RESULTS: Here, we show that the C2H2-ZF expansion in metazoans is facilitated by contribution of non-base-contacting residues to DNA binding energy, allowing base-contacting specificity residues to mutate without catastrophic loss of DNA binding. In contrast, C2H2-ZF DNA binding in fungi, plants, and other lineages is constrained by reliance on base-contacting residues for DNA-binding functionality. Reconstructions indicate that virtually every DNA triplet was recognized by at least one C2H2-ZF domain in the common progenitor of placental mammals, but that extant C2H2-ZF domains typically bind different sequences from these ancestral domains, with changes facilitated by non-base-contacting residues.
CONCLUSIONS: Our results suggest that the evolution of C2H2-ZFs in metazoans was expedited by the interaction of non-base-contacting residues with the DNA backbone. We term this phenomenon "kaleidoscopic evolution," to reflect the diversity of both binding motifs and binding motif transitions and the facilitation of their diversification.

PMID: 28877740 [PubMed - indexed for MEDLINE]



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A stepwise model of reaction-diffusion and positional information governs self-organized human peri-gastrulation-like patterning.

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A stepwise model of reaction-diffusion and positional information governs self-organized human peri-gastrulation-like patterning.

Development. 2017 Dec 01;144(23):4298-4312

Authors: Tewary M, Ostblom J, Prochazka L, Zulueta-Coarasa T, Shakiba N, Fernandez-Gonzalez R, Zandstra PW

Abstract
How position-dependent cell fate acquisition occurs during embryogenesis is a central question in developmental biology. To study this process, we developed a defined, high-throughput assay to induce peri-gastrulation-associated patterning in geometrically confined human pluripotent stem cell (hPSC) colonies. We observed that, upon BMP4 treatment, phosphorylated SMAD1 (pSMAD1) activity in the colonies organized into a radial gradient. We developed a reaction-diffusion (RD)-based computational model and observed that the self-organization of pSMAD1 signaling was consistent with the RD principle. Consequent fate acquisition occurred as a function of both pSMAD1 signaling strength and duration of induction, consistent with the positional-information (PI) paradigm. We propose that the self-organized peri-gastrulation-like fate patterning in BMP4-treated geometrically confined hPSC colonies arises via a stepwise model of RD followed by PI. This two-step model predicted experimental responses to perturbations of key parameters such as colony size and BMP4 dose. Furthermore, it also predicted experimental conditions that resulted in RD-like periodic patterning in large hPSC colonies, and rescued peri-gastrulation-like patterning in colony sizes previously thought to be reticent to this behavior.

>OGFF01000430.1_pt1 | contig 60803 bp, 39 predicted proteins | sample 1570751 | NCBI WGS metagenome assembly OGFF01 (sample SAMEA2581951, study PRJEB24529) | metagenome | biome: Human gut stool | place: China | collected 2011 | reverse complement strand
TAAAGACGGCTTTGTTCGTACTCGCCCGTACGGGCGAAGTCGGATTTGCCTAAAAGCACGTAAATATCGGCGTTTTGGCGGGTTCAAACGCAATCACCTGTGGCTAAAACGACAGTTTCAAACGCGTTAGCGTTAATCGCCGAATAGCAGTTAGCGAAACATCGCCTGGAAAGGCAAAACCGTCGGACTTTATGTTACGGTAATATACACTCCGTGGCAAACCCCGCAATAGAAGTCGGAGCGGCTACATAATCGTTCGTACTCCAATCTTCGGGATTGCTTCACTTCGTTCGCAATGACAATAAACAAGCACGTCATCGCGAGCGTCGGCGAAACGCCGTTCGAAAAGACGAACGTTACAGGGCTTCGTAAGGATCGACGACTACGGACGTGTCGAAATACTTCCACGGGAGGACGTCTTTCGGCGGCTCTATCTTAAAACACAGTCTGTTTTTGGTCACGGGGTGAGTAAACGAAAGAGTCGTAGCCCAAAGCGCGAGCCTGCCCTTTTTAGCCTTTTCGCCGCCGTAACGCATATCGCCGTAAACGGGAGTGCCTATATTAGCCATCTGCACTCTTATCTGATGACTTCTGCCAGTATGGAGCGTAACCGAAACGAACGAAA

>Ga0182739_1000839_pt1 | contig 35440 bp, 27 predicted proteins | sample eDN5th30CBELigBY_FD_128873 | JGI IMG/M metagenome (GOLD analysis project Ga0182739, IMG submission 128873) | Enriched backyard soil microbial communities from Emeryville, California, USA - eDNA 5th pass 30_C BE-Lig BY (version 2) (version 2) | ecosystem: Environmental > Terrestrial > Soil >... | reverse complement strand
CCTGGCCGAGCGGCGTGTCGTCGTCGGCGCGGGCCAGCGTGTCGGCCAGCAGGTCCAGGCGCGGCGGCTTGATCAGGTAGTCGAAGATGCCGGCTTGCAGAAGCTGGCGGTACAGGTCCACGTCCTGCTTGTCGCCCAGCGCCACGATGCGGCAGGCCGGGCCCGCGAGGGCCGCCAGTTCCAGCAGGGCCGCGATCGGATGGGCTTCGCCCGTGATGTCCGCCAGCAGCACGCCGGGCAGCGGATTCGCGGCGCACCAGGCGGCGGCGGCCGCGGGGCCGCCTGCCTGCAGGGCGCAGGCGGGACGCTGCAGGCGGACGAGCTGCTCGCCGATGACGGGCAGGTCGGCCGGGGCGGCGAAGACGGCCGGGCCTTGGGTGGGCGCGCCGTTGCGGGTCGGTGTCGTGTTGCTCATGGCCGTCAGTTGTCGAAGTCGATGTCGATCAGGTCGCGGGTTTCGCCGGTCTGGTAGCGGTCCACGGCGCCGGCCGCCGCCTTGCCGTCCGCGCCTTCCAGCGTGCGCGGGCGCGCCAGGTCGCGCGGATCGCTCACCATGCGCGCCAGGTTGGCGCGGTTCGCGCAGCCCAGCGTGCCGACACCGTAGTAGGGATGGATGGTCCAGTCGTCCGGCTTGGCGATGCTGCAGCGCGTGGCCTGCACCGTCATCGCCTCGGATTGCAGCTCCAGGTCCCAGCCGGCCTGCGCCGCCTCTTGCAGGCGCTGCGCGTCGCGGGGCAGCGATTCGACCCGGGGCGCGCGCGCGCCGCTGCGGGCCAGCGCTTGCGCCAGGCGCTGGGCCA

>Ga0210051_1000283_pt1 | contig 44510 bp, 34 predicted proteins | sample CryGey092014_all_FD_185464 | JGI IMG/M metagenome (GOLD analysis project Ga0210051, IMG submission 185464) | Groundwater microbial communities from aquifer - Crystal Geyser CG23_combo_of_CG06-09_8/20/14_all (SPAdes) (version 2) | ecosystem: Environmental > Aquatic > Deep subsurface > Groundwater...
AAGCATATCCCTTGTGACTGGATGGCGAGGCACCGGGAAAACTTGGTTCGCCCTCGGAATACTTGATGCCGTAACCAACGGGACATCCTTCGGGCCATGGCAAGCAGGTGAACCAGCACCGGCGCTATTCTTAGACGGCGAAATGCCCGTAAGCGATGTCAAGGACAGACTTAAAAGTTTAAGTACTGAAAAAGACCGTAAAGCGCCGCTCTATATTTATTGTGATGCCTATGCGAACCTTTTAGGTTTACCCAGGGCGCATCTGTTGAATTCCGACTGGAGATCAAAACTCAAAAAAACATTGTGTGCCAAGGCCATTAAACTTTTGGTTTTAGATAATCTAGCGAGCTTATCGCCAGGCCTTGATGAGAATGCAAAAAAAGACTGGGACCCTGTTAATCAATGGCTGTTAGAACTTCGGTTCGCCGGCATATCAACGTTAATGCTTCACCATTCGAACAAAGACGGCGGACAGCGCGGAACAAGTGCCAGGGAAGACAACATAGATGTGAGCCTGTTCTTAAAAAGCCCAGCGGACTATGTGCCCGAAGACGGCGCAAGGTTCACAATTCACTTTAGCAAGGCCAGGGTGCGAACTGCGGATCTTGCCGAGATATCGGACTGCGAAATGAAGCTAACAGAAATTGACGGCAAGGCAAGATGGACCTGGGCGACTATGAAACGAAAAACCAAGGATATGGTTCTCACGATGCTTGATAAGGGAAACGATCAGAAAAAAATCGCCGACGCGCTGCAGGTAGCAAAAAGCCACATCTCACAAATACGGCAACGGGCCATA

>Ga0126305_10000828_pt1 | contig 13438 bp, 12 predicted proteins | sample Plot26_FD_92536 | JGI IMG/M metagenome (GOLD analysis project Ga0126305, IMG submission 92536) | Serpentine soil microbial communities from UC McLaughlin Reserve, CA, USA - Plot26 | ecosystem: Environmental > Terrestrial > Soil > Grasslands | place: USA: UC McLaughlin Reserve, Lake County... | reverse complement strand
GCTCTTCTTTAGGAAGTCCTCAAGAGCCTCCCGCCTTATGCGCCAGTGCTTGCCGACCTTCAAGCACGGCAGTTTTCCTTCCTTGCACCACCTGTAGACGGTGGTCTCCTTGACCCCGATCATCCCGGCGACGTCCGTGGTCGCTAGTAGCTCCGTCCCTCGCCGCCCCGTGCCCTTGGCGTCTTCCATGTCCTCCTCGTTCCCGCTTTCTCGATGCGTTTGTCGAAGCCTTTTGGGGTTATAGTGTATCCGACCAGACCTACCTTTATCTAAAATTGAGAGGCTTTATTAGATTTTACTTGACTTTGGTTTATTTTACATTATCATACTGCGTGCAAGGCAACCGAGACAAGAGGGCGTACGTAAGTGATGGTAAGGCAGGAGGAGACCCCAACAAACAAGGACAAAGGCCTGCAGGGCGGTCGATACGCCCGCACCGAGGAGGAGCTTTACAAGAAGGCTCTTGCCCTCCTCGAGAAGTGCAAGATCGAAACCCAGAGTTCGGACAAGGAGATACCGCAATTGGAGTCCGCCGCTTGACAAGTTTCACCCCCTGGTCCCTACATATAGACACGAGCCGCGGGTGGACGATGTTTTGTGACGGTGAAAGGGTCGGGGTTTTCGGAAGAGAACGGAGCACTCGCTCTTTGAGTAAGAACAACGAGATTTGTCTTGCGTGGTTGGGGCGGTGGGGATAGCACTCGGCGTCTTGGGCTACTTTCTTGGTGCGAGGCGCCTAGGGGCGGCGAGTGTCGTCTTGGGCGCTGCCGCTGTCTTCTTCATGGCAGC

PMID: 28870989 [PubMed - indexed for MEDLINE]



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The New RNA World: Growing Evidence for Long Noncoding RNA Functionality.

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The New RNA World: Growing Evidence for Long Noncoding RNA Functionality.

Trends Genet. 2017 Oct;33(10):665-676

Authors: Jandura A, Krause HM

Abstract
The past decade has seen a major increase in the study of noncoding RNAs (ncRNAs). However, there remains a great deal of confusion and debate over the levels of functionality and mechanisms of action of the majority of these new transcripts. This Opinion article addresses several of these issues, focusing particularly on long ncRNAs (lncRNAs). We reemphasize the unique abilities of RNAs to form myriad structures as well as to interact with other RNAs, DNA, and proteins, which provide them with unique and powerful abilities. One of these, the ability to interact sequence specifically with DNA, has been largely overlooked. Accumulating evidence suggests that evolution has taken advantage of RNA's properties via the rapid acquisition of new noncoding genes in testes, with subsequent gains of function in other tissues. This amplification process appears to be one of the major forces driving metazoan evolution and diversity.

PMID: 28870653 [PubMed - indexed for MEDLINE]